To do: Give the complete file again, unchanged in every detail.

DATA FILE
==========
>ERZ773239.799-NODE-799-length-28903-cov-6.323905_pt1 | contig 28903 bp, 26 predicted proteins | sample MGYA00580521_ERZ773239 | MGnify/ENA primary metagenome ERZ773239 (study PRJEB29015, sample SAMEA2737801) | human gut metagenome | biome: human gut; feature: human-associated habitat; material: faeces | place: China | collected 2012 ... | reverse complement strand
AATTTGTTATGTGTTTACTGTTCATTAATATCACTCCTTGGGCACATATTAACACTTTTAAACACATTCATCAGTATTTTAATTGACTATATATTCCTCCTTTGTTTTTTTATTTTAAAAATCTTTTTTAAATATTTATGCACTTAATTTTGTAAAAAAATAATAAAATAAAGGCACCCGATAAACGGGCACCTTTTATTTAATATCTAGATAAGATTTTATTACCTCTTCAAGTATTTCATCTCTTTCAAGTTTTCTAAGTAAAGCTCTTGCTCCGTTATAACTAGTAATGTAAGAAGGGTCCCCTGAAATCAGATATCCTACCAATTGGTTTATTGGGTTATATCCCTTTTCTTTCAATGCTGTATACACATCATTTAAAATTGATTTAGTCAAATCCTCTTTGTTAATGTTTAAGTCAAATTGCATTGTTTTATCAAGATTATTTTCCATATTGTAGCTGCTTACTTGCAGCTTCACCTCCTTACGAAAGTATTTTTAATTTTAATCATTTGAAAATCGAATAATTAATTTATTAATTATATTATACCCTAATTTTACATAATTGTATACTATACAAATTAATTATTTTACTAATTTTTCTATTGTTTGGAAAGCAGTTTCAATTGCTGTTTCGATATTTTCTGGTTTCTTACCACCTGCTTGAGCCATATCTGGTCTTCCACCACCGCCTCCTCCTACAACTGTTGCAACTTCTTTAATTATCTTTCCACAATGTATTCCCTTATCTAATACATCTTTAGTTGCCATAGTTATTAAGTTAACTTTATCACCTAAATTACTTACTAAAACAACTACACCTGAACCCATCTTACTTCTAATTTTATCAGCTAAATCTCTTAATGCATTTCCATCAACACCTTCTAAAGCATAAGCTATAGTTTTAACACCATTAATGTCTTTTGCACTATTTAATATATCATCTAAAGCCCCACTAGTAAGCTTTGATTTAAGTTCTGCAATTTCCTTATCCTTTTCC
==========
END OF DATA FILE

>ERZ773239.799-NODE-799-length-28903-cov-6.323905_pt1 | contig 28903 bp, 26 predicted proteins | sample MGYA00580521_ERZ773239 | MGnify/ENA primary metagenome ERZ773239 (study PRJEB29015, sample SAMEA2737801) | human gut metagenome | biome: human gut; feature: human-associated habitat; material: faeces | place: China | collected 2012 ... | reverse complement strand
AATTTGTTATGTGTTTACTGTTCATTAATATCACTCCTTGGGCACATATTAACACTTTTAAACACATTCATCAGTATTTTAATTGACTATATATTCCTCCTTTGTTTTTTTATTTTAAAAATCTTTTTTAAATATTTATGCACTTAATTTTGTAAAAAAATAATAAAATAAAGGCACCCGATAAACGGGCACCTTTTATTTAATATCTAGATAAGATTTTATTACCTCTTCAAGTATTTCATCTCTTTCAAGTTTTCTAAGTAAAGCTCTTGCTCCGTTATAACTAGTAATGTAAGAAGGGTCCCCTGAAATCAGATATCCTACCAATTGGTTTATTGGGTTATATCCCTTTTCTTTCAATGCTGTATACACATCATTTAAAATTGATTTAGTCAAATCCTCTTTGTTAATGTTTAAGTCAAATTGCATTGTTTTATCAAGATTATTTTCCATATTGTAGCTGCTTACTTGCAGCTTCACCTCCTTACGAAAGTATTTTTAATTTTAATCATTTGAAAATCGAATAATTAATTTATTAATTATATTATACCCTAATTTTACATAATTGTATACTATACAAATTAATTATTTTACTAATTTTTCTATTGTTTGGAAAGCAGTTTCAATTGCTGTTTCGATATTTTCTGGTTTCTTACCACCTGCTTGAGCCATATCTGGTCTTCCACCACCGCCTCCTCCTACAACTGTTGCAACTTCTTTAATTATCTTTCCACAATGTATTCCCTTATCTAATACATCTTTAGTTGCCATAGTTATTAAGTTAACTTTATCACCTAAATTACTTACTAAAACAACTACACCTGAACCCATCTTACTTCTAATTTTATCAGCTAAATCTCTTAATGCATTTCCATCAACACCTTCTAAAGCATAAGCTATAGTTTTAACACCATTAATGTCTTTTGCACTATTTAATATATCATCTAAAGCCCCACTAGTAAGCTTTGATTTAAGTTCTGCAATTTCCTTATCCTTTTCC